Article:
How do you like to experience a destination in its true form? Do you visit its clubs and great landmarks or do you hit the offbeat, less traveled roads? You do the latter.
You want to drink from the cultural wellspring, to really feel the heartbeat of a destination. Of course, we’re not telling you to avoid the theme parks, gala viewpoints, and major attractions. We’re trying to get you to notice and appreciate the lesser known, but deeper aspects of a place, like national parks, wildlife sanctuaries, temples, islands, remote beaches, villages and so on.
Malaysia is a destination that has a never-ending list of offbeat destinations, each one richer than the other. Come join us on our journey of exploration, as we check out some places off the beaten path in Malaysia!
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The first place on our list of places off the beaten path in Malaysia is Kota Kinabalu. It’s on the west side of Borneo. You can explore the nearby islands, rainforests, and Mount Kinabalu. Kota Kinabalu has four nearby islands, which have fabulous beaches, hiking trails and plenty of lush landscapes to keep you happy.
One of the most lush and beautiful places to visit in Malaysia; Kota Kinabalu is a visual and emotional treat to visitors. Kota Kinabalu’s lively night market is the best place to absorb some of Borneo’s vibrant culture. Pick up some local crafts, clothes and food for the guys back home.
Kinabalu National Park
Welcome to Malaysia’s first World Heritage site, Kinabalu National Park. This is the second places on our list of places off the beaten path in Malaysia.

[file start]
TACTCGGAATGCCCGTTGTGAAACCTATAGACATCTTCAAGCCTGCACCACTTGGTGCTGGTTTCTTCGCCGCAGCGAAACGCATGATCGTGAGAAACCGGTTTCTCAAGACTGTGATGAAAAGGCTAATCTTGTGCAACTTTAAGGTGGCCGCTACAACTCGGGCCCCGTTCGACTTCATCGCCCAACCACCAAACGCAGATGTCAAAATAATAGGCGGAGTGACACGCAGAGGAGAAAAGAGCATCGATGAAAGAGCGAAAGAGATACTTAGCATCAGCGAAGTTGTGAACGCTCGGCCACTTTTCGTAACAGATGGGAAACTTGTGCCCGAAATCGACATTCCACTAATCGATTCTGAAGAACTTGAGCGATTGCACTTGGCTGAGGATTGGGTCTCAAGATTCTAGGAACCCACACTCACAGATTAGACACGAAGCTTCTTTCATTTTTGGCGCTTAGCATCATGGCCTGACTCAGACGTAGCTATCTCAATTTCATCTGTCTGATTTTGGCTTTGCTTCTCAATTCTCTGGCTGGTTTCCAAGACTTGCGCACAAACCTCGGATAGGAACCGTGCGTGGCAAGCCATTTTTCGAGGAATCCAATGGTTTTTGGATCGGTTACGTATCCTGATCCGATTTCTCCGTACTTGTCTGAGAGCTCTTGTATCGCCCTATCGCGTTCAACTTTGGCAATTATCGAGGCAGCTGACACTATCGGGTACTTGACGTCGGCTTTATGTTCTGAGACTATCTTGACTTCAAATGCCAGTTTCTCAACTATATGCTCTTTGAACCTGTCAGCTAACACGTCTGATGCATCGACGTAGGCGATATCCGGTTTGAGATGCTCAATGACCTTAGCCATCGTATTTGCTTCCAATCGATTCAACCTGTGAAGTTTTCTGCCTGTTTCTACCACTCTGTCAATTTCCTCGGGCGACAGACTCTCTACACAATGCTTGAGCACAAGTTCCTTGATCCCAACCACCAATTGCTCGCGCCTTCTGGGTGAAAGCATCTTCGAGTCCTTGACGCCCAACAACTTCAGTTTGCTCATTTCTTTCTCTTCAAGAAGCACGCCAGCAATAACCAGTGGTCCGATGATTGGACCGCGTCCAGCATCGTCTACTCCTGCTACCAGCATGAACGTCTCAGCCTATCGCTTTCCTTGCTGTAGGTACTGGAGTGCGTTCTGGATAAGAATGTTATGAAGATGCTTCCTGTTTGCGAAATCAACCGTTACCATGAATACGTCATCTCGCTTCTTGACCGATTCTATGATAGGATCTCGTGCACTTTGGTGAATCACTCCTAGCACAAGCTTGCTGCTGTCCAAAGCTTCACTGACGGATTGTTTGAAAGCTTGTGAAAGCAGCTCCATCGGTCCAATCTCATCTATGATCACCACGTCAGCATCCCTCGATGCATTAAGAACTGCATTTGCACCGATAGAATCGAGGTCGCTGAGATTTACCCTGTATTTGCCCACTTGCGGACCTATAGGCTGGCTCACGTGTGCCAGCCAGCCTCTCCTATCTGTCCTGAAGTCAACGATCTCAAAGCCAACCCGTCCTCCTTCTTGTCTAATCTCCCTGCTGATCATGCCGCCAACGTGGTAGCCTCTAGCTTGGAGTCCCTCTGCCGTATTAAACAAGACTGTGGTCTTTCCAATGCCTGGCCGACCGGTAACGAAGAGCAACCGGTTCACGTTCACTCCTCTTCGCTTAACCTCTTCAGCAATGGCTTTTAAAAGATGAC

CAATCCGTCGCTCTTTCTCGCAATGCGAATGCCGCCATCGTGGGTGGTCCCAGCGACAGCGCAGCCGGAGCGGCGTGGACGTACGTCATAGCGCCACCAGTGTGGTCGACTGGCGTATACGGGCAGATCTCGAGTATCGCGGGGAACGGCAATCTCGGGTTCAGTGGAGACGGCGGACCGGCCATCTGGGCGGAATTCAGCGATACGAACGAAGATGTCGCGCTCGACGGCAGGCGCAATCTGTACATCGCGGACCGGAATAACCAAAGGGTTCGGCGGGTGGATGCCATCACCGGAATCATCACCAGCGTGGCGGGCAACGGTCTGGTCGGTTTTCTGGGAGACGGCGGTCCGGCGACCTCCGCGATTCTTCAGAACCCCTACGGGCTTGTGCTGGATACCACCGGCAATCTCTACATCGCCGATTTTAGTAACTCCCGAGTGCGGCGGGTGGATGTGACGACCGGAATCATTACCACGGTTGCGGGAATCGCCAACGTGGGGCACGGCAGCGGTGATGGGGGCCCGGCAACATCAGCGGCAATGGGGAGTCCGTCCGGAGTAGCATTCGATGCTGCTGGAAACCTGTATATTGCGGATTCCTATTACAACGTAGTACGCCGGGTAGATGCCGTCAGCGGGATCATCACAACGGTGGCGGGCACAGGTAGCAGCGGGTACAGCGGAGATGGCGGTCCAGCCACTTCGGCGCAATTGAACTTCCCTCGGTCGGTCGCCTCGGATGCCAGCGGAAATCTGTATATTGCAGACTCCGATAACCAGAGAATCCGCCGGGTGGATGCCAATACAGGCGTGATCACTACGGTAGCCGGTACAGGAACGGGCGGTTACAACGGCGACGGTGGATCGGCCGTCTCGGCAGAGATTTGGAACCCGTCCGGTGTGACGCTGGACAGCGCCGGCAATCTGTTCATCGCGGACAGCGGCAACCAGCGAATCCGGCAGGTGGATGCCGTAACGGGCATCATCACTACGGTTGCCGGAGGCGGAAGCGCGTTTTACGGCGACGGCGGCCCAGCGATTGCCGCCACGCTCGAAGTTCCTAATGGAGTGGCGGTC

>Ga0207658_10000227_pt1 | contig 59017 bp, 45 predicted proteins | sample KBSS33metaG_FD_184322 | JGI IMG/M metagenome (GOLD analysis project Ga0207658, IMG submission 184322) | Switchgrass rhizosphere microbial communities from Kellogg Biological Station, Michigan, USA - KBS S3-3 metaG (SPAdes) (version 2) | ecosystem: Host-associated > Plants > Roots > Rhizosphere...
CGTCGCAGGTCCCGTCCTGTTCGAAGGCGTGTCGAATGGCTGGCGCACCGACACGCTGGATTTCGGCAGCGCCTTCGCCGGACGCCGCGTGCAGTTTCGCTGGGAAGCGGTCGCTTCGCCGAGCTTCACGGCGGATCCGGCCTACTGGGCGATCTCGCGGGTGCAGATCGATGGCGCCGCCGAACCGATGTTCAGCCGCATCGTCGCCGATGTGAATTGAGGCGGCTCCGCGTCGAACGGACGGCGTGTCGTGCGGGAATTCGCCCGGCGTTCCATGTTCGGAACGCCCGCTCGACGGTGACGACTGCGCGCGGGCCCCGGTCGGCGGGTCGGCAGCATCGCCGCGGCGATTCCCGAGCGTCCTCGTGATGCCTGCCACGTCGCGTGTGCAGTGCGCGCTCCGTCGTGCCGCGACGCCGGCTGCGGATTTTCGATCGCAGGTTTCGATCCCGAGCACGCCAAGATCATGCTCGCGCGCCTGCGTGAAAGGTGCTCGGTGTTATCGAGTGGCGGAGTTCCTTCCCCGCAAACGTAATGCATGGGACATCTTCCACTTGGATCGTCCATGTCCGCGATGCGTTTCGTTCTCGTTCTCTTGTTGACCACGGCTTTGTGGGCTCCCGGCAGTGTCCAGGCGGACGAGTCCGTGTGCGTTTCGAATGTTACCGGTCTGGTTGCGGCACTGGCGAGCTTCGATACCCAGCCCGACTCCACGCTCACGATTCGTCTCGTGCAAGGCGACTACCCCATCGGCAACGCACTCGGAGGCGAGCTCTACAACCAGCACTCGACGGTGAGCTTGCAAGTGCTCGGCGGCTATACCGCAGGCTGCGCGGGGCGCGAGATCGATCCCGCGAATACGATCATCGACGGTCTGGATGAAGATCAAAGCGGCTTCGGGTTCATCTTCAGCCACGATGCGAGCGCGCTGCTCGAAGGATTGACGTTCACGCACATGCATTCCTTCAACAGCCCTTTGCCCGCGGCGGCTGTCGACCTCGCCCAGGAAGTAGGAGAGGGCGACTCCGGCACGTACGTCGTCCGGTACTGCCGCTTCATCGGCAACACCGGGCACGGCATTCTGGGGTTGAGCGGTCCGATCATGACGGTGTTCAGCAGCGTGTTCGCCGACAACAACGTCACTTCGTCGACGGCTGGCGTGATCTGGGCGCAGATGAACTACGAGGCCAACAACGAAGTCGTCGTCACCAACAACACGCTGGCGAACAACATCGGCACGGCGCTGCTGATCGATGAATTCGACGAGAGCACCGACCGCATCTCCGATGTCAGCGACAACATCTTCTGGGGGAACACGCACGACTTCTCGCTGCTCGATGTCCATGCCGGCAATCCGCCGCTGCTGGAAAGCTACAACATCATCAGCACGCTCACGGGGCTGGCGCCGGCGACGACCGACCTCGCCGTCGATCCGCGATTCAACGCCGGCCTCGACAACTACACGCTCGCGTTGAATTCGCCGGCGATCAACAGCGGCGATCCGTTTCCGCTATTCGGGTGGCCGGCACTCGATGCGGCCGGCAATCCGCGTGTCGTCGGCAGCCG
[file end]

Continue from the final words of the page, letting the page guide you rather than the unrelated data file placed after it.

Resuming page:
Here you can explore over 5,000 species of flowers. The national park also contains 90 species of lowland mammals and has been nominated as the Centre of Plant Diversity for South East Asia.
You can get great views of the gigantic Mount Kinabalu from here, which stands majestic at 4095 meters. Dare yourself to stroll along the canopy walkway over the rainforest, located at a height of 41-43 meters, and 175 meters long. You’ll be standing 8 levels up, and enjoy a wonderful view of the animals and flowers at the rainforest.
Kinabalu Botanical Garden
While at Kinabalu National Park, be sure to visit the botanical garden where some of the rarest orchids are housed, along with rare pitcher plants. These are present exclusively only in Borneo and South East Asia.
Explore the 700-meter trail in the garden, or sign up for a tour of the garden for a guided exploration. You’ll get to learn a lot about Kinabalu National Park and the flowers are grown in the Botanical Garden on the tour.
Kinabalu Rafflessia Farm
Have you ever smelt a flower that smelled so bad, it brought the thought of dead creatures to mind? Well, you’re in for a morbid treat.
At the Rafflesia Farm, you’ll come face-to-face with the world’s largest flower, the Rafflesia, which grows more than 100 centimeters in diameter. It actually weighs about 10 kilograms – a single flower! The smell is overpowering – the exact smell of rotting flesh.
In fact, Rafflesia means “corpse flower”. Challenging oneself to get up close to one of these awful flowers is one of the ‘coolest’ things to do in Malaysia.
Sandakan is an old Malaysian city that was raised to the ground by the British during WWII. However, the city re-energized itself, via a vibrant timber trade.
They exported wood globally, and Sandakan had more millionaires per capita than anywhere else in the world. Check out the amazing museums around the city that detail the rise and fall of this city. You’ll enjoy an excellent visit to a time that’s passed us by.
Puu Jih Syh Buddhist Temple
While you’re in Sandakan, don’t miss the Buddhist temple Puu Jih Shih that overlooks this port city. The temple sits on a hilltop, from where you can enjoy a mindblowing view of the Sandakan Bay.